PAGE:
The RSPB is today warning that vital laws that protect nature in England will be under threat in Autumn when the new Prime Minister assumes office.
The national wildlife charity says that England needs these laws as it faces a real challenge to overcome its nature depleted status and the continued threat of losing internationally important species and habitats.
The warning comes as both candidates in the Conservative Party leadership contest have spoken recently of their commitment to reviewing remaining EU laws currently in English legislation. This, the RSPB says, would include the Habitats Regulations.
Alice Hardiman, head of policy at the RSPB said: “The unglamorously named Habitats Regulations ensure that nature is considered in planning decisions where it would be all too easy, and convenient, to ignore it. These laws have been vital to protecting some of our most vulnerable wildlife for the last 30 years.
“Caught up in a drive for deregulation, scrapping them is presented as a simple option, easy to implement because nature has no voice to defend itself.”
And with similar examples across the country of legal protection ensuring wild spaces can thrive as places that are important to local communities and havens for wildlife.
This week the RSPB is calling on everyone to contact their local MP about ensuring the special places we all enjoy stay protected for future generations.
Alice Hardiman continued: “Without the legal backing and force of the Habitats Regulations, there is a serious risk of long-term deterioration and loss of these incredible Dorset heathlands.”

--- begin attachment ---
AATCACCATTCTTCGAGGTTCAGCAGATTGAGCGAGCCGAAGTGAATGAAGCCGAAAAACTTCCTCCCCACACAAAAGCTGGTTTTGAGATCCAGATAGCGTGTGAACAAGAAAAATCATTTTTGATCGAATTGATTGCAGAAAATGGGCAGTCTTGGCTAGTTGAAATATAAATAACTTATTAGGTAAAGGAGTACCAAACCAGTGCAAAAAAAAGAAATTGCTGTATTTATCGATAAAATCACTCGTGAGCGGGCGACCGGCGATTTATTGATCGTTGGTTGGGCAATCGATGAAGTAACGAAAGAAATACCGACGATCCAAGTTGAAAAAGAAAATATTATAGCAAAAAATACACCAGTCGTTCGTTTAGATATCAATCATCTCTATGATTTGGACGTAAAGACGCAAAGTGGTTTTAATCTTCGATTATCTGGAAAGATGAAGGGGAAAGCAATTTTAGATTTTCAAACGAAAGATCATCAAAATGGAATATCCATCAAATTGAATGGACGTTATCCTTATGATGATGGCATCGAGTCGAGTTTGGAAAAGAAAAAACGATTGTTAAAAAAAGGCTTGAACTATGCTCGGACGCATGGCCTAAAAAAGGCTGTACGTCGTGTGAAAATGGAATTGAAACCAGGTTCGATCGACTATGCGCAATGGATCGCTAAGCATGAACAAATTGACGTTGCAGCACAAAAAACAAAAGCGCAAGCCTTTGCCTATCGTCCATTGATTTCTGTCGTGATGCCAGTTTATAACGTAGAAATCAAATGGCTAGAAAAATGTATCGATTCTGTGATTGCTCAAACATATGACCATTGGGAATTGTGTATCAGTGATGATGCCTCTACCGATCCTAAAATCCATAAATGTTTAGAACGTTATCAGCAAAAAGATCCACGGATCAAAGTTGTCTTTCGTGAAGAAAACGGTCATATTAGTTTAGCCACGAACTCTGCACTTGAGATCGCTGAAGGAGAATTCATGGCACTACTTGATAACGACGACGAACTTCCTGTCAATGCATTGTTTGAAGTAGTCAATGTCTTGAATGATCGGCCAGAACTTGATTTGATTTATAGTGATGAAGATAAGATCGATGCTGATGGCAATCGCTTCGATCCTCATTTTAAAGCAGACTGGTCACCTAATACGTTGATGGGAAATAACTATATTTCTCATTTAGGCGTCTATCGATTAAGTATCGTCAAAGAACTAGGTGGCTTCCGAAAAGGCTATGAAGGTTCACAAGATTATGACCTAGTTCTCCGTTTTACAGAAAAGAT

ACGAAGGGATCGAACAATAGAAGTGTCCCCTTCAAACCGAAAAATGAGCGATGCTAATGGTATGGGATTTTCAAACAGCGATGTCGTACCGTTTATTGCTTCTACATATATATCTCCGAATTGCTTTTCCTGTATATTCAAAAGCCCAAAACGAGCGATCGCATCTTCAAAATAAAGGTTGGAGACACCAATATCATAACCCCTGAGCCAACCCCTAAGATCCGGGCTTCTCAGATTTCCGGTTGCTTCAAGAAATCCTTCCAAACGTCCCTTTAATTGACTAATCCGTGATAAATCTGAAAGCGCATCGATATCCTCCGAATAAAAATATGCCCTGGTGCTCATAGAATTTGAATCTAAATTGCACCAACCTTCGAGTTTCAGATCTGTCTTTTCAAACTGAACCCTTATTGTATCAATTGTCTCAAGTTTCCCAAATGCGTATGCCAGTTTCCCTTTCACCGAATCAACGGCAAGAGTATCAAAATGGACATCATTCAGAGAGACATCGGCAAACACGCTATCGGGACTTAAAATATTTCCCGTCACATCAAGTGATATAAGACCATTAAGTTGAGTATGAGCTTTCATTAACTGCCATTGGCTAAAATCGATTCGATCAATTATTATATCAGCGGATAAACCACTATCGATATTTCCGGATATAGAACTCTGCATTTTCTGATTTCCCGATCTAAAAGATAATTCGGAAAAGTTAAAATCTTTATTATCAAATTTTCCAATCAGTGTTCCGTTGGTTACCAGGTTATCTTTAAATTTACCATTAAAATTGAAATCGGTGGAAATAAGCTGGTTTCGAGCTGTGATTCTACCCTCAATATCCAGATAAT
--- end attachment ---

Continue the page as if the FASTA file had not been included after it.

“We must lend it our voice. We must speak up now to protect the laws that protect nature. We must show MPs that people understand how important these laws are for the places and species they love. This is the crucial first step in ensuring the new Prime Minister thinks twice about dismantling the Habitats Regulations in the autumn.”
The RSPB says that instead of seeking to scrap them, the Government should be putting their energies into urgently needed actions to support and improve the regulations: completing the network of protected sites; supporting the creation of more places for wildlife; making sure that all existing wildlife sites are well-managed; and helping to tackle pressures like pollution.
The wildlife charity states that these are the actions that will help deliver the UK’s global commitments to manage 30% of land and sea for nature by 2030.
Beccy Speight, chief executive of the RSPB said: “We have such a short window to recover nature. Our wildlife needs to be on the road to recovery by 2030, or we risk destroying our own life-support system. In that context, proven effective laws should be maintained and strengthened – and definitely not weakened in any way. Nature doesn’t have time for us to backtrack, to throw aside decades of case law and start all over again. Businesses can’t afford decades of uncertainty about where and how they can build in harmony with nature. We need to stop looking backward, and start looking forward.”
To find out more visit rspb.org.uk/protectnaturelaws